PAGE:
ENT 600 : Reverse & Reward Vending Machine (R²VM) / Ahmad Aizat Che Rahmat … [et al.]

Che Rahmat, Ahmad Aizat and Suhaili, Mohd Azizi and Asbi, Mohd. Nuh and Ahmad Hairi, Muhammad Najib and Awang, Mohd. Fadzil (2015) ENT 600 : Reverse & Reward Vending Machine (R²VM) / Ahmad Aizat Che Rahmat … [et al.]. [Entrepreneurship Project] (Unpublished)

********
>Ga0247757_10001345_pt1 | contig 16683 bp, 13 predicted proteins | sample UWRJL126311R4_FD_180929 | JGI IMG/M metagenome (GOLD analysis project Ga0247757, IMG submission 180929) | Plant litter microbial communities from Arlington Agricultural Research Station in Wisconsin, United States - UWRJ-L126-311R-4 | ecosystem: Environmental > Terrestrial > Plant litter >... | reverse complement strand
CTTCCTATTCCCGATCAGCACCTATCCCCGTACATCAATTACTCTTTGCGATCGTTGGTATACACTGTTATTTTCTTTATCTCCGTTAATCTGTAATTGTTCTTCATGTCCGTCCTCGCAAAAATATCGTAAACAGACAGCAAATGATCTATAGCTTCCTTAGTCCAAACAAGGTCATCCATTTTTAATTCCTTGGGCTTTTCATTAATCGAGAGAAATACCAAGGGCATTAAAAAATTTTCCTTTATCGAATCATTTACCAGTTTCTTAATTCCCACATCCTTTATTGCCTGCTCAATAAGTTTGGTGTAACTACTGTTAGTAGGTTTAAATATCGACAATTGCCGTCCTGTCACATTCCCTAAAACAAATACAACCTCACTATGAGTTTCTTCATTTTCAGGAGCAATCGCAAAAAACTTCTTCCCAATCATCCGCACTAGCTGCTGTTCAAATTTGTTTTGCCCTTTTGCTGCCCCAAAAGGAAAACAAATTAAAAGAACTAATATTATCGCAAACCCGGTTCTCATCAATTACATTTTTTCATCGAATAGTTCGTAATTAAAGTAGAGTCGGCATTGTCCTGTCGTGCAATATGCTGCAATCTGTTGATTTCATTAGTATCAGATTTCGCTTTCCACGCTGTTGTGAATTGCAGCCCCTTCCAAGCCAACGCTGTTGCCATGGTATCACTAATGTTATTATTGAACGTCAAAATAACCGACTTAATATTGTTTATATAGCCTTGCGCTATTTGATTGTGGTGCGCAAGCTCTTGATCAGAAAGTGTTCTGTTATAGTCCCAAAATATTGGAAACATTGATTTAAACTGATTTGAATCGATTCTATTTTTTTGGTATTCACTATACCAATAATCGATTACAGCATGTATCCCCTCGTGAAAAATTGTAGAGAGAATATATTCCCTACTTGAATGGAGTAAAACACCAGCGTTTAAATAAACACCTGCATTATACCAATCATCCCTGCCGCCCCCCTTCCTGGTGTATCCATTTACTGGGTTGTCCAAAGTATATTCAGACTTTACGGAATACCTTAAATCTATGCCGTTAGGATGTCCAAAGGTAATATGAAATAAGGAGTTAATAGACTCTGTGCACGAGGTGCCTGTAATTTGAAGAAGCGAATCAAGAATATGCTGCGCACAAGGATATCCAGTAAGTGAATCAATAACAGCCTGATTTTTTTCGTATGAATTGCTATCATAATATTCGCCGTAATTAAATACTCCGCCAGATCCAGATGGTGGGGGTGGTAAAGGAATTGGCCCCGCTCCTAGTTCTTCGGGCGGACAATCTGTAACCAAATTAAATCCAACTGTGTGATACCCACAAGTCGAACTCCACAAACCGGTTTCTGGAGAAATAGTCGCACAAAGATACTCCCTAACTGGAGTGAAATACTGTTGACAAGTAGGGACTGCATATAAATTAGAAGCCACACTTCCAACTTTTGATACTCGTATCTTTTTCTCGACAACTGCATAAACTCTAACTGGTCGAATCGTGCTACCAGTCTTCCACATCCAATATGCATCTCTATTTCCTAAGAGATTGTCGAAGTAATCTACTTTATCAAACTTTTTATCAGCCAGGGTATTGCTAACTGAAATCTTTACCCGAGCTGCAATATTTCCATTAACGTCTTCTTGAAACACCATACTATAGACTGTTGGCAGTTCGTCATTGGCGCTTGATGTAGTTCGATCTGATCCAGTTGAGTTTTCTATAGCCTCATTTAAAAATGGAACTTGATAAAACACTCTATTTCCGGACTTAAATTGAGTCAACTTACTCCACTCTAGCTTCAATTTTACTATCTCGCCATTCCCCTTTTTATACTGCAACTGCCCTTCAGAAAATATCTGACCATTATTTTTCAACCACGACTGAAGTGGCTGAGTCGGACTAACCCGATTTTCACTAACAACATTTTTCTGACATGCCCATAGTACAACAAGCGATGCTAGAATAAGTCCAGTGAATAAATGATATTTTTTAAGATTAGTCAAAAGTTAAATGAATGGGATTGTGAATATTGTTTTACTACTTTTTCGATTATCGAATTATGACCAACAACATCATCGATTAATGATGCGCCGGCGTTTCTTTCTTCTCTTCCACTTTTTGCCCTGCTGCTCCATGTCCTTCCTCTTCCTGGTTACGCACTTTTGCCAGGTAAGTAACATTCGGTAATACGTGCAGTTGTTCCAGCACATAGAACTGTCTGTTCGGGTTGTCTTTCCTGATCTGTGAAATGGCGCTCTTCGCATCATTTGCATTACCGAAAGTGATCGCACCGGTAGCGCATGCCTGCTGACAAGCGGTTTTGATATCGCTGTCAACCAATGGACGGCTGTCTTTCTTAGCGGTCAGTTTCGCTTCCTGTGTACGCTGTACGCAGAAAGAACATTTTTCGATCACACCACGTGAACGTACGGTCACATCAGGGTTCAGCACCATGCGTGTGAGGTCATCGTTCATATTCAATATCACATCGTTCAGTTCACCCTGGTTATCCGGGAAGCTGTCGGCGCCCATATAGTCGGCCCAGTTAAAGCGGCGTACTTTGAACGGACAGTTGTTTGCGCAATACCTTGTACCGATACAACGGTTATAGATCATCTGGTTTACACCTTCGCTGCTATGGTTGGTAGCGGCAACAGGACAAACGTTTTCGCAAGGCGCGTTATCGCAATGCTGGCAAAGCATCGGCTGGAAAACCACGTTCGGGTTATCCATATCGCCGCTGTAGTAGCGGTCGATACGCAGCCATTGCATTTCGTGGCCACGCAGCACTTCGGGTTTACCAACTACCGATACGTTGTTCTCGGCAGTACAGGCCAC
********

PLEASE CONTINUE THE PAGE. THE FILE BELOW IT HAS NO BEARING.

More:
The plastics industry has developed considerably since the invention of various routes for the production of polymers from petrochemical sources. Plastics have substantial benefits in terms of their low weight, durability and lower cost relative to many other material types (Andrady & Neal 2009; Thompson et al. 2009a). Worldwide polymer production was estimated to be 260 million metric tonnes per annum in the year 2007 for all polymers including thermoplastics, thermoset plastics, adhesives and coatings, but not synthetic fibres (PlasticsEurope 2008b). This indicates a historical growth rate of about 9 per cent p.a. Thermoplastic resins constitute around two-thirds of this production and their usage is growing at about 5 per cent p.a. globally (Andrady 2003). Today, plastics are almost completely derived from petrochemicals produced from fossil oil and gas. Around 4 per cent of annual petroleum production is converted directly into plastics from petrochemical feedstock (British Plastics Federation 2008). As the manufacture of plastics also requires energy, its production is responsible for the consumption of a similar additional quantity of fossil fuels. Approximately 50 per cent of plastics are used for single-use disposable applications, such as packaging, agricultural films and disposable consumer items, between 20 and 25% for long-term infrastructure such as pipes, cable coatings and structural materials, and the remainder for durable consumer applications with intermediate lifespan, such as in electronic goods, furniture, vehicles, etc. Post-consumer plastic waste generation across the European Union (EU) was 24.6 million tonnes in 2007 (PlasticsEurope 2008b). Recycling is clearly a waste-management strategy, but it can also be seen as one current example of implementing the concept of industrial ecology, whereas in a natural ecosystem there are no wastes but only products (Frosch & Gallopoulos 1989; McDonough & Braungart 2002). Recycling of plastics is one method for reducing environmental impact and resource depletion. Fundamentally, high levels of recycling, as with reduction in use, reuse and repair or re-manufacturing can allow for a given level of product service with lower material inputs than would otherwise be required. Recycling can therefore decrease energy and material usage per unit of output and so yield improved eco-efficiency (WBCSD 2000). Although, it should be noted that the ability to maintain whatever residual level of material input, plus the energy inputs and the effects of external impacts on ecosystems will decide the ultimate sustainability of the overall system.


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